Issue #1 of the COVID-19 Data Dispatch was published on July 26, 2020. Today, we hit Issue #52.
During that time, we’ve explored data issues from testing to vaccinations to variants. We’ve moved from Substack to a new website, supported an internship, and logged over 150 data source recommendations for readers.
In reflecting on what I’ve learned running the publication this past year, I wanted to share a few of my favorite posts—those where I provided original analysis, introduced a new source, or had an impact on readers.
- Hospital capacity dataset gets a makeover: This was our very first issue in July 2020. COVID-19 hospitalization data had switched from CDC responsibility to HHS responsibility; the switch garnered a lot of data challenges (and some political attention). This post explains what we knew so far about why the switch had occurred and what issues it was causing—and paved the way for many more posts on HHS hospitalization data.
- Three different units for COVID-19 tests: In this September post, I explained a major challenge I’d dealt with in my volunteer work for the COVID Tracking Project: every state counted its tests in a slightly different way. The post goes over tests counted in specimens, people, and encounters, with examples from different states and an explanation of why the issue matters.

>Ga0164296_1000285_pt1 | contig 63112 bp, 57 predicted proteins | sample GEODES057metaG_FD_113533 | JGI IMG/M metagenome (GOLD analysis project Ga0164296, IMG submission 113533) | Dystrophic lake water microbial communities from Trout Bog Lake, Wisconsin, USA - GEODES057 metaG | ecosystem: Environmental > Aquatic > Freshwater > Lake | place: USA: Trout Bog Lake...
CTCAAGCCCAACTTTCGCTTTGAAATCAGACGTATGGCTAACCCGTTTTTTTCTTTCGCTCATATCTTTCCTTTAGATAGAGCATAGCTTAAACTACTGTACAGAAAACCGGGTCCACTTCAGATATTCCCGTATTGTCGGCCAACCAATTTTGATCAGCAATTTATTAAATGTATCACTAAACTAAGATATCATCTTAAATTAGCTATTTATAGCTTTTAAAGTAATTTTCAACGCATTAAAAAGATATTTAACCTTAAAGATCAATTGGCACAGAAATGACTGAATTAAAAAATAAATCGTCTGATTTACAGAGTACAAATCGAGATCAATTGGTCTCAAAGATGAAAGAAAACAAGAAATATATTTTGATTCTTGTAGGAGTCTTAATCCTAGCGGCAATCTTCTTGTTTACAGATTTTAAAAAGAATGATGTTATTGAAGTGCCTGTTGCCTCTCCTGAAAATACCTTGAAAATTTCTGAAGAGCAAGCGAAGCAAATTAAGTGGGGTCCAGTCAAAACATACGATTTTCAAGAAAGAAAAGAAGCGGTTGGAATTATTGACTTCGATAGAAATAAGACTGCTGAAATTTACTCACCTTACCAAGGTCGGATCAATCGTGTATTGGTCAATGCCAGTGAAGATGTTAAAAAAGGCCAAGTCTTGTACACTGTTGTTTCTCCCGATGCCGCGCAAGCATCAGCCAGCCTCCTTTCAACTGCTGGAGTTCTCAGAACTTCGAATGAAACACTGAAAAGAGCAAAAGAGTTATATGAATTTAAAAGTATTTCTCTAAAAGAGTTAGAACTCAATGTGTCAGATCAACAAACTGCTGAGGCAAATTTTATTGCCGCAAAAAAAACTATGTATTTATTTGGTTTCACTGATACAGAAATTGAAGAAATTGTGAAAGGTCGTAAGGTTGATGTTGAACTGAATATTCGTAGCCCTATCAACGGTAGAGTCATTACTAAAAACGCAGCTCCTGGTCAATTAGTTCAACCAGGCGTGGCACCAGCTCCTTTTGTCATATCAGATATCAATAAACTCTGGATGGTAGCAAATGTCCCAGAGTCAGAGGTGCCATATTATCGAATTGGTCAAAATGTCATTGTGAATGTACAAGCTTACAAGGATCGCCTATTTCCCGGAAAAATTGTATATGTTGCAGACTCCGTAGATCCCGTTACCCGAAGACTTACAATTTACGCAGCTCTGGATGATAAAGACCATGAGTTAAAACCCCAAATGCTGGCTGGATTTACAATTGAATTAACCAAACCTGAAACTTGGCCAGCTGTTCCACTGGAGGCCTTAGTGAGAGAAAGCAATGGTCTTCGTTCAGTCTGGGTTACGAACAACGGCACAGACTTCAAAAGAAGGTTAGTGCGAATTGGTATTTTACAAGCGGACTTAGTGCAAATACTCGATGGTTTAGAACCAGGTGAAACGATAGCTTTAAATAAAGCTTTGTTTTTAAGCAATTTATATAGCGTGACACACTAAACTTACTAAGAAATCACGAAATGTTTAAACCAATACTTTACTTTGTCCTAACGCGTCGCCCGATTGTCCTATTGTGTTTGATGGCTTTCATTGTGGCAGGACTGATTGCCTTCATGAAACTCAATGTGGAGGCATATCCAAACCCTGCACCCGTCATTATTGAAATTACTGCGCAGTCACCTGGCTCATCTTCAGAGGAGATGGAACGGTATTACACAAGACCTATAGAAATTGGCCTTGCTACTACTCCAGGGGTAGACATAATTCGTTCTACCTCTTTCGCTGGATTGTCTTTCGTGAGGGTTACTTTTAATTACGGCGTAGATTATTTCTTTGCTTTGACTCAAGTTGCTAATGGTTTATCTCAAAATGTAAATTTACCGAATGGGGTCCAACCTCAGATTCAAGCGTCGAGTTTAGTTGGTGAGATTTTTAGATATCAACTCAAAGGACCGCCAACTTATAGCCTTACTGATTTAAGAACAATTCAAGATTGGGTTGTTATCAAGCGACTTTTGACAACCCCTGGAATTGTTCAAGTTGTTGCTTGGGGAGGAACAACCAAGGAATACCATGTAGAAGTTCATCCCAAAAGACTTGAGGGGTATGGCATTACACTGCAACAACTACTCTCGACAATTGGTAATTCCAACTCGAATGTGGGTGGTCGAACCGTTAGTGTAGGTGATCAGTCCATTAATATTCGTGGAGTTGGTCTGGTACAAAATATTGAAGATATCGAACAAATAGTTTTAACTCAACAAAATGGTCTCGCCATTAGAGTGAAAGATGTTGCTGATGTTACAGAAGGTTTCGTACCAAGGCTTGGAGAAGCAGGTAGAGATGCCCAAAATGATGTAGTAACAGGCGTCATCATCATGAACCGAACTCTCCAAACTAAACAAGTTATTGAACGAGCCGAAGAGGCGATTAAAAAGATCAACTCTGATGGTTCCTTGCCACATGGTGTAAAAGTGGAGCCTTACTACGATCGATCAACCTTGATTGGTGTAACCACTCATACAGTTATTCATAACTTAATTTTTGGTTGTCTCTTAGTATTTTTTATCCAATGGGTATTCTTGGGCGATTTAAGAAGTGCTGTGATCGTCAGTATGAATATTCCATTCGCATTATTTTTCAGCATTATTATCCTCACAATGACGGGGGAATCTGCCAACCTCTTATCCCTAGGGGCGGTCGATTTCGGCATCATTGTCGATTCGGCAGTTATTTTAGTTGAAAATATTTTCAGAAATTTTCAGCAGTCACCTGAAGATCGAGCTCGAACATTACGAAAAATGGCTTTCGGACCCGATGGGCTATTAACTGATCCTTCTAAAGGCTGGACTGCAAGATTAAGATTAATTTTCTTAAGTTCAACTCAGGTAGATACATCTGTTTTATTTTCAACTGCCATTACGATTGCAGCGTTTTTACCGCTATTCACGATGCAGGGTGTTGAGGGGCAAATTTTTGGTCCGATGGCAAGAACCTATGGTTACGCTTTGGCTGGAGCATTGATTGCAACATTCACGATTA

- School data with denominators: In October, I interviewed Emily Oster, an economist at Brown University who has led one of the major research efforts to track COVID-19 cases in U.S. schools. We discussed the challenges of compiling school data—many of which still persist now, nine months later. Oster has also become a bit of a controversial figure in the debates over school reopening, and I’m proud to have asked her some challenging questions at a time when her work was just starting to gain prominence in the COVID-19 world.
- Your Thanksgiving could be a superspreading event: This post—which provides a data-driven explainer of COVID-19 superspreading events—was inspired by a reader’s question on how holiday celebrations might contribute to COVID-19 spikes. It was published on November 8, a time when many Americans were carefully considering holiday plans; I wanted to help people understand their risk and act accordingly.
- A new metric for conceptualizing cases: Here, I described a metric first used by my friend (and fellow COVID Tracking Project volunteer) Nicki Camberg: one in X Americans has been diagnosed with COVID-19 in the past [insert timeframe here]. The metric was later picked up by the New York Times and other outlets, and I’ve consistently used it in updates throughout the year. The post includes a quote from Nicki, reflecting on how the metric can make COVID-19 cases more personally relatable.
- Who should get the first vaccine doses?: This post (from late November) might be the one I’ve most often sent to other journalists, mostly because it includes a detailed description of the CDC’s Social Vulnerability Index—a source that provides social, economic, and environmental data by U.S. counties and ZIP codes, and one I frequently recommend to anyone reporting on demographics or equity. (At the time, I hoped that it would be used to determine vaccination priorities; this has been true for some parts of the country, but far from universal.)